3 in Modern English from the original languages Hebrew and Greek, the Darby Bible (1890, light blue) is also highlighted as very similar.
To determine the role of the Darby Bible, we remove all Bible editions not (apparently) connected to the King James Version. Now, clicking the book
Matthew and highlighting dissimilarity (50% dissimilarity, majority of seven), we detect a cluster of derivations for verses 16–18 of chapter 7 (Figure 4). As implied on the book-level, the chapter-level confirms the Darby-deviations by highlighting the corresponding passages in the individual verses based upon a majority of four (Figure 5).
Figure 3. The whole Bible (level 1) visualizing similarity.
Figure 4. Dissimilarity of selected editions in
Matthew (level 2).
Figure 5. Dissimilarity of selected editions in
Matthew 7 (level 3).
Matthew 7:16 (Figure 6), Darby and some other editions differ in word order (but not so much in the translations); among others he chooses the elder word ‘ye’ instead of ‘you’ and as the only translation he writes ‘a bunch of grapes’ instead of ‘grapes’ and instead of ‘figs of thistles’ he writes ‘thistles figs’ (?). In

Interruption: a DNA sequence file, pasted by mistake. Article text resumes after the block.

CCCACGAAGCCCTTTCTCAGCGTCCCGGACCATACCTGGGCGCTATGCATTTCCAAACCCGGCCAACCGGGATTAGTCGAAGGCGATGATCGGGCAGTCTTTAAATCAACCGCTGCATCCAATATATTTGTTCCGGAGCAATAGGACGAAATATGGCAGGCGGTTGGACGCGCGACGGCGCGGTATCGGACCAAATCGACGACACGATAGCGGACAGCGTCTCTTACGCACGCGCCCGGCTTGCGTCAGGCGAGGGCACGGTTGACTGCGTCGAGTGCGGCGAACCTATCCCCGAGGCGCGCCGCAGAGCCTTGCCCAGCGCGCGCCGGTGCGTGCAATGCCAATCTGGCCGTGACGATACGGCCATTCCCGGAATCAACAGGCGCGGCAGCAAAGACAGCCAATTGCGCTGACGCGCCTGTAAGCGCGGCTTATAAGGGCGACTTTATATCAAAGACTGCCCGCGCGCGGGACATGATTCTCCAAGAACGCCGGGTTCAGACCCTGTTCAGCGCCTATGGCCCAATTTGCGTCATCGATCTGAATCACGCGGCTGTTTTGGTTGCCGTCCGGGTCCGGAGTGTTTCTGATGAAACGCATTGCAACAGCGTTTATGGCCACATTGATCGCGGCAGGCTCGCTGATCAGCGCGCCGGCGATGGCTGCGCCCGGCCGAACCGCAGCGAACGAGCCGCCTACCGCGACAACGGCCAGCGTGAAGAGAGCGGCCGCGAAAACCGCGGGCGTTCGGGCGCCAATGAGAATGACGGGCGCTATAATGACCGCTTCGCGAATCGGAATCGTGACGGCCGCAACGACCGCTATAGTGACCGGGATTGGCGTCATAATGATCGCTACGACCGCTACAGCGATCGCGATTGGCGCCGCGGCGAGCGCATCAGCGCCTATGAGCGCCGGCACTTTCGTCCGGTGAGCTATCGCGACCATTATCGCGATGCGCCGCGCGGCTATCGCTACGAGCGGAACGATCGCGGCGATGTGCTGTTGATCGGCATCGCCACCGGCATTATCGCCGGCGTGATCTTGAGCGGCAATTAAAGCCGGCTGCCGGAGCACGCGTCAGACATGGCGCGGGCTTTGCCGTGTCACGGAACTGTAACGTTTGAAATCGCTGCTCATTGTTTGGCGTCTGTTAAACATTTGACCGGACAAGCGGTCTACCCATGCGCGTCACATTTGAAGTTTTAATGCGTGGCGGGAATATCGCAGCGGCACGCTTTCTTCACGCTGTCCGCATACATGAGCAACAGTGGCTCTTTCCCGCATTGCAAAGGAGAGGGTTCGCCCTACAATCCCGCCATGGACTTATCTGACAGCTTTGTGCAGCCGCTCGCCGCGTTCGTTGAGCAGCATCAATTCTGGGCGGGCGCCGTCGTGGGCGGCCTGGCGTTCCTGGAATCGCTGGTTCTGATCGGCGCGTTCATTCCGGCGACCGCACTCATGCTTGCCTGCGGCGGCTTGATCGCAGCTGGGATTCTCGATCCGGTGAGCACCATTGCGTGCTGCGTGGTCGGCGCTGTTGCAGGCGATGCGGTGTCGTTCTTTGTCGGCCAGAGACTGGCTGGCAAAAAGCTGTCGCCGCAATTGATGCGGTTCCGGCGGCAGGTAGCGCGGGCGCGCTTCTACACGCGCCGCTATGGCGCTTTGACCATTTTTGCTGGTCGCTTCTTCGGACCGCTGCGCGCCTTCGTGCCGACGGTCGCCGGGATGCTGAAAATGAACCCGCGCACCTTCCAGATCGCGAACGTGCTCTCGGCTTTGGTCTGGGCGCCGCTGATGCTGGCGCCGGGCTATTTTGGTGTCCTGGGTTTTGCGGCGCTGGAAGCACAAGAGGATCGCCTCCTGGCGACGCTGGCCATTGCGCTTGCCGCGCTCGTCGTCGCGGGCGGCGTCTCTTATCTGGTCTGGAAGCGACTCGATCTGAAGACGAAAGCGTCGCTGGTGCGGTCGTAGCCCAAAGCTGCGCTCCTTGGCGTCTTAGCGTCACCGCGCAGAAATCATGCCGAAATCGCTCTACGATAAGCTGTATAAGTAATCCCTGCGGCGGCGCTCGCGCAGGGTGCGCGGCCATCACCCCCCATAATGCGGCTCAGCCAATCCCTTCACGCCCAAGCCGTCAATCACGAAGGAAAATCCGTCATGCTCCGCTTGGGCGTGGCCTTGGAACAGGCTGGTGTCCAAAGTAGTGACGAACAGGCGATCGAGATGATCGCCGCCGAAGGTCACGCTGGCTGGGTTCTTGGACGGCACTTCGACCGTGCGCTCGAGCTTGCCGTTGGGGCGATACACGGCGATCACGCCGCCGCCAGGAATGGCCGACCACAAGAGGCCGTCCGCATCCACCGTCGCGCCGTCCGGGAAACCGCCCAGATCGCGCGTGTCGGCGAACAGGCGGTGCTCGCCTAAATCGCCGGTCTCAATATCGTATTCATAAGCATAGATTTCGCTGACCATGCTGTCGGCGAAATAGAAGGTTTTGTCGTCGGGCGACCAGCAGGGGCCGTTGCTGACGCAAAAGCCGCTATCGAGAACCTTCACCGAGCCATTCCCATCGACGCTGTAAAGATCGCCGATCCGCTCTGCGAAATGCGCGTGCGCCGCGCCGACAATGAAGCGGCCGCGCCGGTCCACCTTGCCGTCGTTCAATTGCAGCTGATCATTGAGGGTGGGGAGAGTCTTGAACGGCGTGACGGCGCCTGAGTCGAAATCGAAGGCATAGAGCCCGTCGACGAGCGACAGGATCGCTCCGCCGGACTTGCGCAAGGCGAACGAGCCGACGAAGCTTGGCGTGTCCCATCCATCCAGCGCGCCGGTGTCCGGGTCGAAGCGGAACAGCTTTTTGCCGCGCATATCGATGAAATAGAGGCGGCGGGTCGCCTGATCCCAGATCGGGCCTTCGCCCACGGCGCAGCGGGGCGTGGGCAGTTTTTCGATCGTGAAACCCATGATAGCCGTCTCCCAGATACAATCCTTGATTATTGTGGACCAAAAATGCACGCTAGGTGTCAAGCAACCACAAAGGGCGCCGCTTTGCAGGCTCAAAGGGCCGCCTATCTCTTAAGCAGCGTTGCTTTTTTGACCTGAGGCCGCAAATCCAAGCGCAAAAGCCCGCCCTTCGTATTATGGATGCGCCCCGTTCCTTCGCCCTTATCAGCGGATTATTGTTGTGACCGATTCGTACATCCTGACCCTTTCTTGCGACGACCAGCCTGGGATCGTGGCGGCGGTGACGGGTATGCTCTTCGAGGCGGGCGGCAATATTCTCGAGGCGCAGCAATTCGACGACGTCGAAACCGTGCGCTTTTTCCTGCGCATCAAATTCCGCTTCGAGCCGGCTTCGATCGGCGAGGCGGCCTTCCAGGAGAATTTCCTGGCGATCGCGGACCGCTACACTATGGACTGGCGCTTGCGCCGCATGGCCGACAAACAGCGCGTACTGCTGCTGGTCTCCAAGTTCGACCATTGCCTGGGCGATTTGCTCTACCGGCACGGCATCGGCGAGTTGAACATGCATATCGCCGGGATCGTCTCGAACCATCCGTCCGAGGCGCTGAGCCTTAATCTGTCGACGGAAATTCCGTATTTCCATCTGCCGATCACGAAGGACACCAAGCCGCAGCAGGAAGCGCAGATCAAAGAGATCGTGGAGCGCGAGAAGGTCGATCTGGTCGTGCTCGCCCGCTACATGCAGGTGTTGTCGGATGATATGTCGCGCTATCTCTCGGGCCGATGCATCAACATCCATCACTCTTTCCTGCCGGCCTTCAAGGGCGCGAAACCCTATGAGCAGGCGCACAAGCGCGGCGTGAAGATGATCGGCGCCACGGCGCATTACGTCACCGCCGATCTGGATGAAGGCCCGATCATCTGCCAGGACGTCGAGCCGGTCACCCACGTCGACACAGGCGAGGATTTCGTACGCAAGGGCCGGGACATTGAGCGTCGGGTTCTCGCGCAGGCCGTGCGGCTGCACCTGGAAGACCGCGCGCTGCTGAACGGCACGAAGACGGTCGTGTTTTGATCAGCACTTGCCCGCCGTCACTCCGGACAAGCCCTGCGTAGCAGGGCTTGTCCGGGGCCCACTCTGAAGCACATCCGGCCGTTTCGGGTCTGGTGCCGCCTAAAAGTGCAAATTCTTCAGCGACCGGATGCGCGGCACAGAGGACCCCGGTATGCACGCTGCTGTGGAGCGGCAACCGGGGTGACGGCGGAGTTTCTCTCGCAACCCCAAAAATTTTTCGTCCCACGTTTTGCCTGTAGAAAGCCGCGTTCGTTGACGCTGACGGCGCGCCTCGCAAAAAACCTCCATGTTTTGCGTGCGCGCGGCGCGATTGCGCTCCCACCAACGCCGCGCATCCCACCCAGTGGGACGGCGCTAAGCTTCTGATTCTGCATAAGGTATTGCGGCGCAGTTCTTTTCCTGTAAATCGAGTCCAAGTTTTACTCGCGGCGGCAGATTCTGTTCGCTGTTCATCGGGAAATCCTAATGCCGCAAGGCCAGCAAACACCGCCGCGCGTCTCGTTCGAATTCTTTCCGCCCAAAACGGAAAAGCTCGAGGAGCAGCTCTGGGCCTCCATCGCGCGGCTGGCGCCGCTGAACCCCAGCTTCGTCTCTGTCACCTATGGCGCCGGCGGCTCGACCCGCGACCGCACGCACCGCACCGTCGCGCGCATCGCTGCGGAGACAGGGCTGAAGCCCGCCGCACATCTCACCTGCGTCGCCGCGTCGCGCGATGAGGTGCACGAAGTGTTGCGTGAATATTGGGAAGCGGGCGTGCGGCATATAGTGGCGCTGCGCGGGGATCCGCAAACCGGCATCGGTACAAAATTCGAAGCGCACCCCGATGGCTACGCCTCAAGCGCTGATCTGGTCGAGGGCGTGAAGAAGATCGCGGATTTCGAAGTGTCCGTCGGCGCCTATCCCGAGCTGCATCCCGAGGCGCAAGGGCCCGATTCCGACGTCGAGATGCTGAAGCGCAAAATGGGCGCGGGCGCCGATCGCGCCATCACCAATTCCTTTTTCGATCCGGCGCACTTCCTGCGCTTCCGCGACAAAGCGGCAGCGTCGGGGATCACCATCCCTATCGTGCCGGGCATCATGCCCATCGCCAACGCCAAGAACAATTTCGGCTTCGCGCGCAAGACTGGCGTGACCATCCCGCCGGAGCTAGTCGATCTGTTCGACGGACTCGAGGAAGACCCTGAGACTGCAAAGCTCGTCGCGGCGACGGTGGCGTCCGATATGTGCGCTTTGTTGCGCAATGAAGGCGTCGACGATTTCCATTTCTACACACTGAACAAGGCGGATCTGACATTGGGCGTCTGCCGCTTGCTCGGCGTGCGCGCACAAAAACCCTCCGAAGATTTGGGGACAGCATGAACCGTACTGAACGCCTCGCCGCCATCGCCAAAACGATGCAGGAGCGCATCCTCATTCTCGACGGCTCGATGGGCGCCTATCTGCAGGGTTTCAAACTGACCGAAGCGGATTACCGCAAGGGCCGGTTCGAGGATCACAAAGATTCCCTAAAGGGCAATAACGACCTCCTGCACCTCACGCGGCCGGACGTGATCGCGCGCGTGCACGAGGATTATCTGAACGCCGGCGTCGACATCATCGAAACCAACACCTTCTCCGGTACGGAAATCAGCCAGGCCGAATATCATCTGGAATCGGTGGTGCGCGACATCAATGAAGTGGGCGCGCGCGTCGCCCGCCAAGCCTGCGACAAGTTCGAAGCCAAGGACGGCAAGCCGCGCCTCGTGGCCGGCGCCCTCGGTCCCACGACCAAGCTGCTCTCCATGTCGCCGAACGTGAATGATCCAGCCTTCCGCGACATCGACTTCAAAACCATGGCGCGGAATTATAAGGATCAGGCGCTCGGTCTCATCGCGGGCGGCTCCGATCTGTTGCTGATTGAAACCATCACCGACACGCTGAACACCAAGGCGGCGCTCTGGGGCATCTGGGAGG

Matthew 7:17 (Figure 7) and
Matthew 7:18 (Figure 8), the main structure of the sentence remains in Darby, but some words are translated differently: instead of ‘bring forth’, Darby uses the word ‘produce’ (followed by World English Bible [2000, brown] and A Voice in the Wilderness [2004, purple]), the word ‘nor’ instead of ‘neither’ (followed by A Voice in the Wilderness), and when fruit are described, Darby uses the not morally associated adjective ‘bad’ instead of ‘evil’, and ‘worthless’ instead of ‘corrupt’.
Matthew 7:16 (level 4).
Matthew 7:17 (level 4).
Matthew 7:18 (level 4).
All in all, with this setting, even when choosing passages marked as dissimilar, the close view confirms what the distant view implied, which is, how close the Darby Bible sticks to the other editions concerning word order, language, and most of the words themselves. Most deviations are single words that are substituted by synonyms or something similar.
Nevertheless, the Darby variations tend to be the very obvious ones, next to those of A Voice in the Wilderness, but rarely seem to change the meaning of the text in a significant way. Thus, it seems that the Darby Bible, which tried to translate the ancient languages as exactly as possible, may have had a significant impact on later translations based (not only) on the King James Version.
In contrast to projects dealing with a rather small number of text editions on a close reading basis,